Renovation of Man and of Material Nature

It is manifest that all things existing for some definite end are disposed in an order required by the end. Therefore, if that to which other things are related as means can vary from perfect to imperfect, the means subordinated to it must be subject to parallel variation, so as to serve the end in either state. Food and clothing, for instance, are prepared otherwise for a child than for a grown man. We have already called attention to the fact that material creation is subordinated to rational nature as to its end. Consequently, when man is admitted to his final perfection after the resurrection, material creation must take on a new condition. This is why we are told that the world is to undergo renovation when man rises, as is taught in the Apocalypse 21:1: “I saw a new heaven and a new earth,” and in Isaiah 65:17: “For behold, I create new heavens and a new earth.”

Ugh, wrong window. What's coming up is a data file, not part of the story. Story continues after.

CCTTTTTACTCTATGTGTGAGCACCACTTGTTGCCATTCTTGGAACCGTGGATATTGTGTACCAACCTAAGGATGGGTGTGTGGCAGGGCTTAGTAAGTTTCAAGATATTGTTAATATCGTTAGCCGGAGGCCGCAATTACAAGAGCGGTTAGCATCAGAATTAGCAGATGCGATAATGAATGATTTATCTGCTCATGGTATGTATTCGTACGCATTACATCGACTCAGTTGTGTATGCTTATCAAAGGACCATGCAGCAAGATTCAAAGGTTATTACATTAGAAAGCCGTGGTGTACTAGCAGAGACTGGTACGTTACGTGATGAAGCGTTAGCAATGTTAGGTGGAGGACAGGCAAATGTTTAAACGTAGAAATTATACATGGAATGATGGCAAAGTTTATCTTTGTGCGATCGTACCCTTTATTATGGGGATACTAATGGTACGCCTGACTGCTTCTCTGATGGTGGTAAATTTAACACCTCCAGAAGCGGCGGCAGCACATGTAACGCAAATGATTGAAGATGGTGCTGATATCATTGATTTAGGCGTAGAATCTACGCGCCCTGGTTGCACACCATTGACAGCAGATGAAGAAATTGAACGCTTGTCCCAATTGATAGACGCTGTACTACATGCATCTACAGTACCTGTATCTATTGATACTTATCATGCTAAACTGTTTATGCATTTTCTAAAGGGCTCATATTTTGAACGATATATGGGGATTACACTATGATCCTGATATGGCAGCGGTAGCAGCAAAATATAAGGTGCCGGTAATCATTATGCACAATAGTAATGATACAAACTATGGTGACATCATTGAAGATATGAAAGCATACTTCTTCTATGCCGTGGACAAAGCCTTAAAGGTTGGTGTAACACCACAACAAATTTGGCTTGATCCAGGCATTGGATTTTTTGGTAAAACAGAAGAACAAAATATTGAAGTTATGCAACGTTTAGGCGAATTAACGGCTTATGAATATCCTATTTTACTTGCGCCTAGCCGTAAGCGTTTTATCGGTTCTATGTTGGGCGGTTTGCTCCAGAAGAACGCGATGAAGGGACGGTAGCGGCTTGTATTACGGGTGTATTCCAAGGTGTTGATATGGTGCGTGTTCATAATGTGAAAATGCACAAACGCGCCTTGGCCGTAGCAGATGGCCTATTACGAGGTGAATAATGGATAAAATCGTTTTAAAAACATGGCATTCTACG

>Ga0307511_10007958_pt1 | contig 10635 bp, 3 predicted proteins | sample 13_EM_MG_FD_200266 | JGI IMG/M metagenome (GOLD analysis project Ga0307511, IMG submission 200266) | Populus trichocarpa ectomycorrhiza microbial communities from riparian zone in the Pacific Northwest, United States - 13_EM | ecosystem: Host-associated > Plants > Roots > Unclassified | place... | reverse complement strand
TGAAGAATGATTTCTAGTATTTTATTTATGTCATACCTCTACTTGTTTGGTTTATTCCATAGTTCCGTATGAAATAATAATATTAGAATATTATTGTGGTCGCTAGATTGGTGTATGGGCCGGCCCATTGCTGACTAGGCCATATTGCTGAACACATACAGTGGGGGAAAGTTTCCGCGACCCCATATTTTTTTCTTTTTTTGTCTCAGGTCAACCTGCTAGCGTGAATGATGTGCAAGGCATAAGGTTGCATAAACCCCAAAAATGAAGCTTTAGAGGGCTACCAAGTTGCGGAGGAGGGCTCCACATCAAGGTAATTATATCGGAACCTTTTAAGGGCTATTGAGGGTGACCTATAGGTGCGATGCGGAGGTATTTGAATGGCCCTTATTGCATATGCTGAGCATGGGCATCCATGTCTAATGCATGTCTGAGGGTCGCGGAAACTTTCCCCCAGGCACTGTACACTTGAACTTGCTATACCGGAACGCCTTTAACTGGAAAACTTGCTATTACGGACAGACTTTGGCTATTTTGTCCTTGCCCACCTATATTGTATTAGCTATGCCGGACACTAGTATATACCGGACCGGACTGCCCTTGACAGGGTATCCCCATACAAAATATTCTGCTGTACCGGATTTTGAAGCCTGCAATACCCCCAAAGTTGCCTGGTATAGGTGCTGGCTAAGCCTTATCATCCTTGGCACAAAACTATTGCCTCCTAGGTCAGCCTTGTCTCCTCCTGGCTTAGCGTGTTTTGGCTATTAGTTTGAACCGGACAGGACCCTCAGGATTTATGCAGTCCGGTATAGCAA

St. Thomas Aquinas. (1265-1274). Compendium Theologiae: Renovation of Man and of Material Nature, trans. by Cyril Vollert. St. Louis & London: B. Herder Book Co., 1947

All scripture is given by inspiration of God and is profitable for doctrine, reproof, correction, and instruction in righteousness (2 Timothy 3:16).

Agere Sequitur Esse